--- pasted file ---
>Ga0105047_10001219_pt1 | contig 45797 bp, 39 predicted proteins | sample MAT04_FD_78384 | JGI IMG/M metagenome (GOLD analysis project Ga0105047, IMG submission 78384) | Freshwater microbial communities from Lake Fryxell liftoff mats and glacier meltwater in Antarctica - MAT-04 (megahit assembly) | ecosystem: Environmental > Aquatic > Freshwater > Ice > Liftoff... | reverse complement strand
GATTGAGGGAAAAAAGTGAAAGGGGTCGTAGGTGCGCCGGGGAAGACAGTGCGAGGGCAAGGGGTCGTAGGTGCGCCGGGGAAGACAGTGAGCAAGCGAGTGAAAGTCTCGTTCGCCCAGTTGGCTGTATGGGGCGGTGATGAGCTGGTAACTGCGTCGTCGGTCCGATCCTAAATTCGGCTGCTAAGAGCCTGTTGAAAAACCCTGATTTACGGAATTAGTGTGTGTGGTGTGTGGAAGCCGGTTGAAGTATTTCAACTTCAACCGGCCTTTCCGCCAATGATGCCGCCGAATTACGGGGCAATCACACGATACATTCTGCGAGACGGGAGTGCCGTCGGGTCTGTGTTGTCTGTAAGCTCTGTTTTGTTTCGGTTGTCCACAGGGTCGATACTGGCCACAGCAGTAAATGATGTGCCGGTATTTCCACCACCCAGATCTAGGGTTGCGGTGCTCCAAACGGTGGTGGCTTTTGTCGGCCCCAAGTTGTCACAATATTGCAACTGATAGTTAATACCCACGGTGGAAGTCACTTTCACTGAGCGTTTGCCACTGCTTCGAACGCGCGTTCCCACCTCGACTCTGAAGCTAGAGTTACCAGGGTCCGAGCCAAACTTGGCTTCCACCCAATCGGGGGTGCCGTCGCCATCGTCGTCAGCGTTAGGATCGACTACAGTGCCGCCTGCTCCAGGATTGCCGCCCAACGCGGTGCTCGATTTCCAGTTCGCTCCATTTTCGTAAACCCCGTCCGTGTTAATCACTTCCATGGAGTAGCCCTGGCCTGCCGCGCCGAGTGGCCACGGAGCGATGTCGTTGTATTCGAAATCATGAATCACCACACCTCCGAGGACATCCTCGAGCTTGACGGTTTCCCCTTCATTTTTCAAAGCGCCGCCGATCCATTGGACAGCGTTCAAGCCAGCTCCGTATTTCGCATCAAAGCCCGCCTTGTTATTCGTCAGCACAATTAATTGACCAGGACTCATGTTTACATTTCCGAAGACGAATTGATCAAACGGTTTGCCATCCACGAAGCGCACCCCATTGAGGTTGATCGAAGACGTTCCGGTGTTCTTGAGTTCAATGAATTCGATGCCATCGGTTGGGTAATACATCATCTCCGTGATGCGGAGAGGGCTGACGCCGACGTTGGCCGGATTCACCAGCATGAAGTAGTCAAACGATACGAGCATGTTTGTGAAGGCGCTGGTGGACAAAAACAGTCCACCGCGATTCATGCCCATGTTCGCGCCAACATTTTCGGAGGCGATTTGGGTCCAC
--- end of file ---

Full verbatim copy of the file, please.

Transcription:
>Ga0105047_10001219_pt1 | contig 45797 bp, 39 predicted proteins | sample MAT04_FD_78384 | JGI IMG/M metagenome (GOLD analysis project Ga0105047, IMG submission 78384) | Freshwater microbial communities from Lake Fryxell liftoff mats and glacier meltwater in Antarctica - MAT-04 (megahit assembly) | ecosystem: Environmental > Aquatic > Freshwater > Ice > Liftoff... | reverse complement strand
GATTGAGGGAAAAAAGTGAAAGGGGTCGTAGGTGCGCCGGGGAAGACAGTGCGAGGGCAAGGGGTCGTAGGTGCGCCGGGGAAGACAGTGAGCAAGCGAGTGAAAGTCTCGTTCGCCCAGTTGGCTGTATGGGGCGGTGATGAGCTGGTAACTGCGTCGTCGGTCCGATCCTAAATTCGGCTGCTAAGAGCCTGTTGAAAAACCCTGATTTACGGAATTAGTGTGTGTGGTGTGTGGAAGCCGGTTGAAGTATTTCAACTTCAACCGGCCTTTCCGCCAATGATGCCGCCGAATTACGGGGCAATCACACGATACATTCTGCGAGACGGGAGTGCCGTCGGGTCTGTGTTGTCTGTAAGCTCTGTTTTGTTTCGGTTGTCCACAGGGTCGATACTGGCCACAGCAGTAAATGATGTGCCGGTATTTCCACCACCCAGATCTAGGGTTGCGGTGCTCCAAACGGTGGTGGCTTTTGTCGGCCCCAAGTTGTCACAATATTGCAACTGATAGTTAATACCCACGGTGGAAGTCACTTTCACTGAGCGTTTGCCACTGCTTCGAACGCGCGTTCCCACCTCGACTCTGAAGCTAGAGTTACCAGGGTCCGAGCCAAACTTGGCTTCCACCCAATCGGGGGTGCCGTCGCCATCGTCGTCAGCGTTAGGATCGACTACAGTGCCGCCTGCTCCAGGATTGCCGCCCAACGCGGTGCTCGATTTCCAGTTCGCTCCATTTTCGTAAACCCCGTCCGTGTTAATCACTTCCATGGAGTAGCCCTGGCCTGCCGCGCCGAGTGGCCACGGAGCGATGTCGTTGTATTCGAAATCATGAATCACCACACCTCCGAGGACATCCTCGAGCTTGACGGTTTCCCCTTCATTTTTCAAAGCGCCGCCGATCCATTGGACAGCGTTCAAGCCAGCTCCGTATTTCGCATCAAAGCCCGCCTTGTTATTCGTCAGCACAATTAATTGACCAGGACTCATGTTTACATTTCCGAAGACGAATTGATCAAACGGTTTGCCATCCACGAAGCGCACCCCATTGAGGTTGATCGAAGACGTTCCGGTGTTCTTGAGTTCAATGAATTCGATGCCATCGGTTGGGTAATACATCATCTCCGTGATGCGGAGAGGGCTGACGCCGACGTTGGCCGGATTCACCAGCATGAAGTAGTCAAACGATACGAGCATGTTTGTGAAGGCGCTGGTGGACAAAAACAGTCCACCGCGATTCATGCCCATGTTCGCGCCAACATTTTCGGAGGCGATTTGGGTCCAC